Philanthropic institutions and especially foundations are in many ways the backbone of civil society; they play a critical role in canalizing private funds to value-oriented projects emanating from civil society initiatives. In spite of national studies and partial comparisons across countries there exists no systematic international comparative knowledge about the size, composition, structural features, and developmental trends of the institutionalized philanthropic sector on a global basis. Consequently, a main uncompleted task for the project will consist in mapping and measuring the world of institutional philanthropy in its different manifestations and to contribute to the standardization of data collection at the global level. Such an effort will allow examining cross-national and regional variations in the size, composition, assets, financing, and staffing of the philanthropic sector.

  • Identifying the innovative capacities of institutional philanthropy worldwide 

As many philanthropic institutions and foundations seek to maximize their ability to bring about positive social change, they find themselves emphasizing their capacity to support new ideas, new needs and new solutions, and to influence public opinion and public policy. The project will consequently proceed to a mapping of philanthropic institutions’ innovative initiatives worldwide and address the central issues related to their innovative capacity: How do philanthropic institutions’ innovate? Which types of innovation do they initiate in the fields of education, higher-education and research, health, social welfare, arts and culture, religion, and international philanthropy? By which channels do they innovate, through single issue projects, cooperation with governments – policy development, with other foundations – pilot projects, with the business community or jointly, in collaboration with business, government and other philanthropic actors?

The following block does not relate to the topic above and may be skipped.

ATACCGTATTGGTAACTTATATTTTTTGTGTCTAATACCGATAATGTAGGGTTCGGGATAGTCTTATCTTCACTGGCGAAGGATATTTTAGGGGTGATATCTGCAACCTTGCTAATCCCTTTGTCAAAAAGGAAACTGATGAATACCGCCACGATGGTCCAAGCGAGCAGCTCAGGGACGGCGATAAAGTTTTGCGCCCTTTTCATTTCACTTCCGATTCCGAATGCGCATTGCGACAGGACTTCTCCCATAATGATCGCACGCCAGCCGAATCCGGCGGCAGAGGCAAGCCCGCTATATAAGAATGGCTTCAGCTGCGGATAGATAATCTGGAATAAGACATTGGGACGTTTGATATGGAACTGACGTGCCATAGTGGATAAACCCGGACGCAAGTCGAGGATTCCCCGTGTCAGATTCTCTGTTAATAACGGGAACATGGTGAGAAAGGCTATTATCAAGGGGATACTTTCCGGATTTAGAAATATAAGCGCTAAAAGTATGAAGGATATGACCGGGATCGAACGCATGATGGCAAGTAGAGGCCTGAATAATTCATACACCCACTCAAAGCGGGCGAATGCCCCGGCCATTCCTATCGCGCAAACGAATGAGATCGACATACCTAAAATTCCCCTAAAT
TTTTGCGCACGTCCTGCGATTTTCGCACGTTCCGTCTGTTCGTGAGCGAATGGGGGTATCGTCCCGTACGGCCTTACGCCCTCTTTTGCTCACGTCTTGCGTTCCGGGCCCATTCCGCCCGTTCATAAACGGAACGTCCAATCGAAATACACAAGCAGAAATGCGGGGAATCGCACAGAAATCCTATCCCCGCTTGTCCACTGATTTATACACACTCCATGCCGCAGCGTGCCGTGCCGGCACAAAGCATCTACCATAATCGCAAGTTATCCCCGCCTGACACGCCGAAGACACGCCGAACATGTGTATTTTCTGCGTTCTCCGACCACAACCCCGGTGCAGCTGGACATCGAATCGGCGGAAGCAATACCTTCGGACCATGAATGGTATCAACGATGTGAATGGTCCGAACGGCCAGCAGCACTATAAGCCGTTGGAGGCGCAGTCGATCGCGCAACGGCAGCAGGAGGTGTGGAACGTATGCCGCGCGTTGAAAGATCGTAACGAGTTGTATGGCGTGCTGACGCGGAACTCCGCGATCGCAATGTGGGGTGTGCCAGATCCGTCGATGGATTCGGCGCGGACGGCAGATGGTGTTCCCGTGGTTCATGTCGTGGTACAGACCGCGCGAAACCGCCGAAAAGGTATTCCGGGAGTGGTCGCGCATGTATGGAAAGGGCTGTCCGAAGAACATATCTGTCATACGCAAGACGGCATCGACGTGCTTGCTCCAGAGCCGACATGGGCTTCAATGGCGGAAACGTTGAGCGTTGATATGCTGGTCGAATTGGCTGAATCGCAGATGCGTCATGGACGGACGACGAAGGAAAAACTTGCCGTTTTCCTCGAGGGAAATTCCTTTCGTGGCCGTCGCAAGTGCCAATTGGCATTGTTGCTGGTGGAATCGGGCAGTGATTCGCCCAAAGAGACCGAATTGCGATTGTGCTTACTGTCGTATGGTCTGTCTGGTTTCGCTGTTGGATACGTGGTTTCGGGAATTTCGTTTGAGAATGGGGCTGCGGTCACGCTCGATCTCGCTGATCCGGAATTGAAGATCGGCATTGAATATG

• Building research capacity and facilitate cooperation among researchers and research institutions

In order to meet the needs of building research capacity within the field of institutional philanthropy, plans to establish a “young professional” fellowship program, offering internships to academics with foundations worldwide, as well as a PhD program associated to the overall project allowing selected research topics to be analyzed by PhD candidates in the academic institutions associated to the project.

Bernard